Sometimes, that person just unintentionally left that copy of “Last House on the Left” sitting on the coffee table after watching it, or conveniently didn’t notice when the youngsters slipped into the room while it was playing.  Maybe the person had a mean streak, and purposely switched the Barney tape with Return to Oz. Or wanted to rebel against mom and dad by making sure there were two Half Baked fans in the family.  But those of us who were really lucky had genuine pop culture mentors, someone older and more knowledgeable, usually both, who actively took us under the wing and made sure that we knew as much about Black Adder goes Forth as we did about All Quiet on the Western Front.


 Mine was my cousin Rob.  By the time I reached high school, I’d been introduced to Monty Python (well beyond Holy Grail), pre-Pulp Fiction Quentin Tarantino, and A Clockwork Orange.  One of the films my cousin screened for me that has remained relatively little-known due to a horribly botched release by 20th Century Fox is the reference-comedy Freaked.


Even though I’ve been milking (no pun intended!) the scenester points my knowledge of this film has earned me for years, I remember very little about it. All I really remember is that there is a joke about macaroons at some point, and even though I don’t remember what that joke is, whenever I see macaroons I think of this film. The only other thing I really remember about it is that there was a lot of controversy over whether or not Keanu Reeves was the actor who played “Ortiz” in the film. The role was uncredited, but most suspected that Reeves took the role as a favor to his buddy, Alex Winter.  As far as I (and IMDB) know, this rumor has been confirmed, but at the time, it was a fun detail to speculate about.


Post-screening memories:  Even though this movie remains strikingly funny, I was thoroughly depressed when I turned off this flick.  I was depressed because it felt dated.  It is the first 90s film that has ever felt dated to me.  My depression stemmed not from any feelings of getting old, but because I have always regarded the 90s as completely relevant to my contemporary self — the culture, the politics — every thing about the 90s continues to resonate with me. When I am teaching a class about subcultures (yes, I actually get to do this), I introduce goth or riotgrrrls as completely current examples.  I honestly don’t even know what “emo” means, even though I have had it explained to me several times.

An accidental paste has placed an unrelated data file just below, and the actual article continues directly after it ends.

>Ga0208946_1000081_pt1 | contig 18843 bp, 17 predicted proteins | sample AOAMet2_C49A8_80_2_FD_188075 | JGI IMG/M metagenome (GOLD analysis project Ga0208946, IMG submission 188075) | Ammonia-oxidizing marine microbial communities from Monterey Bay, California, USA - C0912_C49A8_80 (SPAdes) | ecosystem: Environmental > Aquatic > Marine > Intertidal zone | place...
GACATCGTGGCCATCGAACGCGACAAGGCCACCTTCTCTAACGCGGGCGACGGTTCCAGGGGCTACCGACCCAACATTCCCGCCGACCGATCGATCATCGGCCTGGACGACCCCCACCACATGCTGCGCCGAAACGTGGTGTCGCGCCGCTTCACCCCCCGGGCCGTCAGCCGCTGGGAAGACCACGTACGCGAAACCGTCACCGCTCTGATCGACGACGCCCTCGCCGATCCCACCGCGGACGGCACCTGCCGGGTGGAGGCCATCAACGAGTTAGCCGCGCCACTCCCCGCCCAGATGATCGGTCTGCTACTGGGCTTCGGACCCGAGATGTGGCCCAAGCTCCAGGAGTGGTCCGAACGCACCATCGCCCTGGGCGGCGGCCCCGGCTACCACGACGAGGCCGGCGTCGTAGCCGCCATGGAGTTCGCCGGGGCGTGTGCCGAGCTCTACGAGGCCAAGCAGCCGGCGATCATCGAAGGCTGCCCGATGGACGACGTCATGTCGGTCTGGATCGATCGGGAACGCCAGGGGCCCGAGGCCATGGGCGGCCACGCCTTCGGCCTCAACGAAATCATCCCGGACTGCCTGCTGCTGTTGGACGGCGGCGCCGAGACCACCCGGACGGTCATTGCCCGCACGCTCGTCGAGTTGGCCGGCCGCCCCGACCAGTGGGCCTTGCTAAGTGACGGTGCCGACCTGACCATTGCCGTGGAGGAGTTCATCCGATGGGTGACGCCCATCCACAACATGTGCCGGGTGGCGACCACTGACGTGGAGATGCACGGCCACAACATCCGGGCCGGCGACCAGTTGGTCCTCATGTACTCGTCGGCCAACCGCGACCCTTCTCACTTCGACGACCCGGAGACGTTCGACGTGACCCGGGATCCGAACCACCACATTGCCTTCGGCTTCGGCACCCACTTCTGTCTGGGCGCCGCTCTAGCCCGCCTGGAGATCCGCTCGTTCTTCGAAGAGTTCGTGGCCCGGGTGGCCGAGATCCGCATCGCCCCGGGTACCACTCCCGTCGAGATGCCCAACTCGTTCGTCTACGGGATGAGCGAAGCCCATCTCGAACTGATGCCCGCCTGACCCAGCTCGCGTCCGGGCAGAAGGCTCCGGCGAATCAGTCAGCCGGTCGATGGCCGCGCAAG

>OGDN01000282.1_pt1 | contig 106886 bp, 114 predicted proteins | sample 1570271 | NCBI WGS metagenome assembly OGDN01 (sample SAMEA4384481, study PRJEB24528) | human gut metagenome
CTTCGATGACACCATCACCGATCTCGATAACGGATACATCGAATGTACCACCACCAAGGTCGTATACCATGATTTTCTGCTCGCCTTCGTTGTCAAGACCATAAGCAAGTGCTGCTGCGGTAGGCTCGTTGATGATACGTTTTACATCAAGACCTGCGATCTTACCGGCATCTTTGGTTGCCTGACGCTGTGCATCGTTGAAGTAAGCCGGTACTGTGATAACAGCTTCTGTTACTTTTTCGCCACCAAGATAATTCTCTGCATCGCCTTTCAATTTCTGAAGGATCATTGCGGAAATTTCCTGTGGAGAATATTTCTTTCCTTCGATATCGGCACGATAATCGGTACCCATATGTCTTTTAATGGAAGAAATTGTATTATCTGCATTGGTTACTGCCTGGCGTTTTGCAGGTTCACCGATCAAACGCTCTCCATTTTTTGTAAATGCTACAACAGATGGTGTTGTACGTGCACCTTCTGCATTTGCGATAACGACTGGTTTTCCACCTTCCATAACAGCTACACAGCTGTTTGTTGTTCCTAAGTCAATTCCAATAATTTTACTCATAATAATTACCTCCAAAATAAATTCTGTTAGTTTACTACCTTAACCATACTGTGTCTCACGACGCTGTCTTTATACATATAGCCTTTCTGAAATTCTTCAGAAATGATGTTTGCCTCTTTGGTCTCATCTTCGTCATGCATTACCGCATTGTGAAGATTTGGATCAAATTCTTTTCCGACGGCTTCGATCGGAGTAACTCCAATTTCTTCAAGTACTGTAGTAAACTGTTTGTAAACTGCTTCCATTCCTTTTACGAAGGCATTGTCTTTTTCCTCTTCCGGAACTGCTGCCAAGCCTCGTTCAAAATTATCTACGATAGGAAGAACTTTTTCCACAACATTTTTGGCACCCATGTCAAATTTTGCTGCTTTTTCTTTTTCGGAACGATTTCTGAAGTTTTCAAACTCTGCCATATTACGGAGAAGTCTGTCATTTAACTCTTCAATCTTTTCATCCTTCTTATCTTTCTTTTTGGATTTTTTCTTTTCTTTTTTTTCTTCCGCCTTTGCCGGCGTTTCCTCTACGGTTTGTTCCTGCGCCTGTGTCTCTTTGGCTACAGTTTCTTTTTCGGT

But this film felt less relevant to me now than any other product of its era.  Michael Stoyanov brought his Blossom fashions to the film, and that aesthetic affected the entire atmosphere.  The predominant colors of the picture were so bright, perhaps to evoke a carnival atmosphere, that I felt like Mayim Bialik had exploded on the screen.  What was more disturbing to me was the dated feeling of one particular stock character/caricature–the activist chick who is both the object of desire and the object of ridicule. As soon as Megan Ward’s character Julie appeared on screen, a flood of 90s comedies came into my mind, most notably PCU.  Suddenly I remembered this woman, the girl whose annoying do-gooder enthusiasm had to be either overcome or pushed to the side so that she could be a suitable match for the film’s anti-hero (this was the 90s, after all).  This characters frequency in the 90s hit me like a ton of bricks because of her invisibility now.  Where has this figure gone?  Have American college students become so apathetic that this character no longer represents them, or even resonates with them?  Has America moved so far away from the progressive politics that were a joke in the 90s that they’re not even funny in the 21st century? 

Once I got over this initial shock, I was happy that the film’s jokes, referential as they are, hadn’t lost their relevance.  The cameos alone make this a must see for pop culture fanatics–where else will you see Morgan Fairchild, Mr. T, and Larry Bud Melman in the same movie. And some jokes are just timeless; hopefully Paul Lynde and “I like Ike” signs will always be funny.  Plus, there is a wonderful smattering of subtle, deadpan humor that is often surprising, and therefore effective, thanks primarily to Randy Quaid and William Sadler.


It is too bad that Bill and Ted’s Excellent Adventure is the movie that Alex Winter and Keanu Reeves will be best known for, because Freaked is definitely a winner.  Hopefully the movie really was a joke though, since Winter’s career seems to have been lost somewhere in the South American jungle!


Was Shelly’s return trip and excellent adventure or a bogus journey? Find out here, or by listening below:


‘Night of the Demons’